[Milton-L] milton's poor sonnet, installment 5, "mine"

Carol Barton, Ph.D., CPCM cbartonphd1 at verizon.net
Sat Apr 23 11:39:52 EDT 2016


I would defend Milton against your . . . perverseness (said with tongue in cheek) by pointing out that he was writing, not in my 21st century English class (where even contemporary analogies seem to be problematic), but for himself, in this instance (exploring, I think, a phenomenon he found at once exciting and distressing) and at a time and in a place where his "fit audience" contemporaries were as steeped in classical mythology and the Bible as he was. Exegetes habitually respond to questions about biblical stories by pointing out that the scriptural scribes skipped a lot of the details in their accounts of this or that event because they were common knowledge--for example, if the earth was peopled only by Adam, Eve, Cain, Abel, and Seth, and Cain slew Abel--where did the women come from whom Cain and Seth married to engender the rest of us? Today, we might look at Sonnet 23 and ask, "Alcestis? Alcestis who??"--but the reference and the parallels (and anti-parallels) would have been immediately available to Milton's reader, as perhaps an allusion to post-lapsarian Eve and Pandora might be to you and me. (Before the Fall, at the time to which the passage you quoted from PL refers, it's almost insulting--chauvinistic!--to compare Eve to Pandora--so Milton is careful to explain: "I'm not talking about Pandora as the cause of all our woe--I mean Pandora as the beloved of Olympus, showered with blessings, before they gave her that bloody box!")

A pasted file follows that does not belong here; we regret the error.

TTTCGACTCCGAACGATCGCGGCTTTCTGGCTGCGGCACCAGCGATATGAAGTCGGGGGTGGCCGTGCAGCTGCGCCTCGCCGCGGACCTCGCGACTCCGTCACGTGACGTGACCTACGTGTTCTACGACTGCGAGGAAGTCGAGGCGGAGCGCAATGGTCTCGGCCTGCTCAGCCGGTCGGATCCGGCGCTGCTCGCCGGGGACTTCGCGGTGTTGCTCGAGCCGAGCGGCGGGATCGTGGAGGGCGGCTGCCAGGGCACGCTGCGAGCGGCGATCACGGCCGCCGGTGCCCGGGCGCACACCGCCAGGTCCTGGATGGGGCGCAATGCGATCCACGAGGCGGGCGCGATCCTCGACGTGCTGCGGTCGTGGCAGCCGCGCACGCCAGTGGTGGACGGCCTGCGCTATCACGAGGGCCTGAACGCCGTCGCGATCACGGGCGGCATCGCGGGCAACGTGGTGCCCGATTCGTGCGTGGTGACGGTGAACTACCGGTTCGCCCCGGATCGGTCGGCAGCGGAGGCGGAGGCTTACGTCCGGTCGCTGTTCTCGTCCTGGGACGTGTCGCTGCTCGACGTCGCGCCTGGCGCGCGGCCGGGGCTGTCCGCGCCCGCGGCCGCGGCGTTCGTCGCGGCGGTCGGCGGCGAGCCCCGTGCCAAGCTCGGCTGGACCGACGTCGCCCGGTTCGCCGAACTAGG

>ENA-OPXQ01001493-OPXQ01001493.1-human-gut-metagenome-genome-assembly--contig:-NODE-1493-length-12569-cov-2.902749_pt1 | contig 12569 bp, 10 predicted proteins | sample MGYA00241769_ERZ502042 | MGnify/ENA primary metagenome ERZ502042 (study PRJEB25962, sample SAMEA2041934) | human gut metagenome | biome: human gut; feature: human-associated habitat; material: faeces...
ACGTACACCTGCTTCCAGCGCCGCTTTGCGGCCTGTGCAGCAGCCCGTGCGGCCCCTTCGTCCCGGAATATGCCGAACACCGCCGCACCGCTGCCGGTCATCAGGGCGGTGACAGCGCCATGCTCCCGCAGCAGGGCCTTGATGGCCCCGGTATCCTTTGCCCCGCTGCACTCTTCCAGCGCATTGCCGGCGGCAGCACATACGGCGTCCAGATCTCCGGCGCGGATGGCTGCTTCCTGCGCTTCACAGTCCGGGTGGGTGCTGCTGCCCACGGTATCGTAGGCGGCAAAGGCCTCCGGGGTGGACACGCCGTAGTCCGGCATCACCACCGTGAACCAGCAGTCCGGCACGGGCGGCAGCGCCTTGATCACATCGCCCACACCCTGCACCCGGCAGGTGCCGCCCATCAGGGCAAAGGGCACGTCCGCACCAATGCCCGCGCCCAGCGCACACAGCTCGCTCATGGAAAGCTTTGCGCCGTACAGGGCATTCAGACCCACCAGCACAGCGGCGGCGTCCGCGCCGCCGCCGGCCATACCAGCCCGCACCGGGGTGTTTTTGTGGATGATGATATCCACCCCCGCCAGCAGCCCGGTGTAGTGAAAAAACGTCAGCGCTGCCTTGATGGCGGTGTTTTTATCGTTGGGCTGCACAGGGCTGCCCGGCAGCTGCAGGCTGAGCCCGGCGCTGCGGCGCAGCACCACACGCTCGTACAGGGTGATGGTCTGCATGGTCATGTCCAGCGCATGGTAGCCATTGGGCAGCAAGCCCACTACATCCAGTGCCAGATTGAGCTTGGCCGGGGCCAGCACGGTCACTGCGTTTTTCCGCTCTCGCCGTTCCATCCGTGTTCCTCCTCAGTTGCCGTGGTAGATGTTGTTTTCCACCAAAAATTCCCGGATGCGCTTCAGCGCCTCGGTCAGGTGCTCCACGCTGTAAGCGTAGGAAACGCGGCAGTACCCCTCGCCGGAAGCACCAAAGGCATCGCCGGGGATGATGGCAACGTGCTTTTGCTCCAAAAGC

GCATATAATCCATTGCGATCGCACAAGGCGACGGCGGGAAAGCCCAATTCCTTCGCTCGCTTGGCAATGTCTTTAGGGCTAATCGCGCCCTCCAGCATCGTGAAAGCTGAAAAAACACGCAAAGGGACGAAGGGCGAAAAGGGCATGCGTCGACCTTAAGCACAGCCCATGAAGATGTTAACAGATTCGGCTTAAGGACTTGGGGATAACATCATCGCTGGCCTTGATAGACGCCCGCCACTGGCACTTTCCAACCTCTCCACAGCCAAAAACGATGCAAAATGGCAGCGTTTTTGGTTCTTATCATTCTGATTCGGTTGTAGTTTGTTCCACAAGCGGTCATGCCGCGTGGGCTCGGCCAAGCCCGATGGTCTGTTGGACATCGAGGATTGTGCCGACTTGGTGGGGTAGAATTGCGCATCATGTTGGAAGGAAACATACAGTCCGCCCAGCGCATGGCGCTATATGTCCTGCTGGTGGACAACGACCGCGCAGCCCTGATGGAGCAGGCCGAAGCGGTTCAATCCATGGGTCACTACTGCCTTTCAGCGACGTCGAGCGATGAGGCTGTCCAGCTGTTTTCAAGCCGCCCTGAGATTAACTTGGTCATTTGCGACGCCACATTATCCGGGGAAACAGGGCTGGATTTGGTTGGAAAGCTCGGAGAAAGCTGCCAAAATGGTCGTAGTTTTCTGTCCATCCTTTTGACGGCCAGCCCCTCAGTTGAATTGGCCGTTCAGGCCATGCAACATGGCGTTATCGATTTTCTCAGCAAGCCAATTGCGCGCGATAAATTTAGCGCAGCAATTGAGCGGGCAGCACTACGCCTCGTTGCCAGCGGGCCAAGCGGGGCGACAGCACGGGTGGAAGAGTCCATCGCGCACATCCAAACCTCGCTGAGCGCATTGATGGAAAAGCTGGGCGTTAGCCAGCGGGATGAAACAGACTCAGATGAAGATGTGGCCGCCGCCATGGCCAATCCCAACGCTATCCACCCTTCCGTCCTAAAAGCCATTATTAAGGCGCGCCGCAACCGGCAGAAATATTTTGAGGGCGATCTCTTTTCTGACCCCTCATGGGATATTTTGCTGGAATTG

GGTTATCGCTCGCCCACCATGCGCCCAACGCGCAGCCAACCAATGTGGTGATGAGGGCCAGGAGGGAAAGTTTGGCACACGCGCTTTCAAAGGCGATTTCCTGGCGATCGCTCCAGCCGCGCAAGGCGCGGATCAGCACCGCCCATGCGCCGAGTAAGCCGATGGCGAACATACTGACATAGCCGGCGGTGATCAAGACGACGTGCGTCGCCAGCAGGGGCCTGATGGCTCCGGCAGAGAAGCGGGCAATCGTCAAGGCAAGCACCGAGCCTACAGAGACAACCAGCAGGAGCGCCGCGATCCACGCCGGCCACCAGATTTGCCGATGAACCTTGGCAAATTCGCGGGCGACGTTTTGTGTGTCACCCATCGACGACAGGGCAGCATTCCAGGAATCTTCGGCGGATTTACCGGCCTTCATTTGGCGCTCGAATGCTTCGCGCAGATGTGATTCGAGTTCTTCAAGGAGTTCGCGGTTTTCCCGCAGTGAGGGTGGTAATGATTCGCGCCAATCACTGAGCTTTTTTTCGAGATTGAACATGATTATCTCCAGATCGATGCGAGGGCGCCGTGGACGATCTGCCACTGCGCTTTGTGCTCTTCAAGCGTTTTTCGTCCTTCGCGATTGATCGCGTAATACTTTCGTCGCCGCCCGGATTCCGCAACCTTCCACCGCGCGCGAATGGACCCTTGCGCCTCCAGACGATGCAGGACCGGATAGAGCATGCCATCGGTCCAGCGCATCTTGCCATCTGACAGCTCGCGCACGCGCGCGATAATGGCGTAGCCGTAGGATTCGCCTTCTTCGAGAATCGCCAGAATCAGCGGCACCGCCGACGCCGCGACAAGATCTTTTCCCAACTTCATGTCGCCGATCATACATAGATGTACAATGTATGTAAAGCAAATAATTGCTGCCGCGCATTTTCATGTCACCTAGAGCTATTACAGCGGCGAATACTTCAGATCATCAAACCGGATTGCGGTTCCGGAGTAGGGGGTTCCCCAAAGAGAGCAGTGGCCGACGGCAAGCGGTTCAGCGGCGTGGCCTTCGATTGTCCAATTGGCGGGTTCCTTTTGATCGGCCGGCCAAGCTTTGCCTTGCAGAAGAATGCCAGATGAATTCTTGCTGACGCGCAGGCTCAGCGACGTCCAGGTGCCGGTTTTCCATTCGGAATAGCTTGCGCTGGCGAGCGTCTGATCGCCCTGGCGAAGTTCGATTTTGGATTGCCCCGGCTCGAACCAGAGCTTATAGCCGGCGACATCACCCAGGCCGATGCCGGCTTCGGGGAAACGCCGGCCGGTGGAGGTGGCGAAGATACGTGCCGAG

Thus: "Alcestis is dead because she gave her life for her husband, and brought back from the grave by Jove's great son Herakles by brute force, and is pale and faint,  whereas Katherine is dead because she gave her life bringing my child into the world, and has been brought back from the grave by Christ, God's great Son by mercy, and is free of all blemishes and taints, as witnessed by the fact that she is "vested all in white, pure as her mind," and though her face is veiled, "Love, sweetness, goodness, in her person shin'd / So clear, as in no face with more delight."

I don't see the same problem that you do, Greg.

As I said in one of my earliest posts in this thread, in this particular instance, I don't think Milton is as concerned with the technical excellence of the sonnet (the vehicle) as he is with conveying the dark wonder he is experiencing as a result of his experience (the tenor). It is one of the few, and perhaps the most revealing and touching revelations of Milton the man, of his human frailty, that we have, in the entire canon. Forgive my sentimentality, but it's his heart holding the pen, this time--not his head.

Best to all,

Carol Barton 




From: Gregory Machacek 
Sent: Saturday, April 23, 2016 10:55 AM
To: John Milton Discussion List